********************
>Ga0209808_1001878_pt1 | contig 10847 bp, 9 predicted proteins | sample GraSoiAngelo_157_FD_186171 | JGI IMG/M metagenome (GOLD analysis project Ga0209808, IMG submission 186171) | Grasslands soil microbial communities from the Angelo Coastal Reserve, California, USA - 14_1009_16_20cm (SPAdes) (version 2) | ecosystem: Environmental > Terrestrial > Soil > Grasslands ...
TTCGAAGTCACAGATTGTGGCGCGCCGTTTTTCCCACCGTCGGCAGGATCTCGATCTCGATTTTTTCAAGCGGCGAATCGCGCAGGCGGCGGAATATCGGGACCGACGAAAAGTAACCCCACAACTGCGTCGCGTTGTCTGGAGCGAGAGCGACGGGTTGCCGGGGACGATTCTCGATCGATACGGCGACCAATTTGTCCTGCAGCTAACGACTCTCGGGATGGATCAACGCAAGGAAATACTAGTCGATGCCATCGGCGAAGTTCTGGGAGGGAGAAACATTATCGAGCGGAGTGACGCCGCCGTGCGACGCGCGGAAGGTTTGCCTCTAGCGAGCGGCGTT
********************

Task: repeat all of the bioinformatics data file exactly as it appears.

>Ga0209808_1001878_pt1 | contig 10847 bp, 9 predicted proteins | sample GraSoiAngelo_157_FD_186171 | JGI IMG/M metagenome (GOLD analysis project Ga0209808, IMG submission 186171) | Grasslands soil microbial communities from the Angelo Coastal Reserve, California, USA - 14_1009_16_20cm (SPAdes) (version 2) | ecosystem: Environmental > Terrestrial > Soil > Grasslands ...
TTCGAAGTCACAGATTGTGGCGCGCCGTTTTTCCCACCGTCGGCAGGATCTCGATCTCGATTTTTTCAAGCGGCGAATCGCGCAGGCGGCGGAATATCGGGACCGACGAAAAGTAACCCCACAACTGCGTCGCGTTGTCTGGAGCGAGAGCGACGGGTTGCCGGGGACGATTCTCGATCGATACGGCGACCAATTTGTCCTGCAGCTAACGACTCTCGGGATGGATCAACGCAAGGAAATACTAGTCGATGCCATCGGCGAAGTTCTGGGAGGGAGAAACATTATCGAGCGGAGTGACGCCGCCGTGCGACGCGCGGAAGGTTTGCCTCTAGCGAGCGGCGTT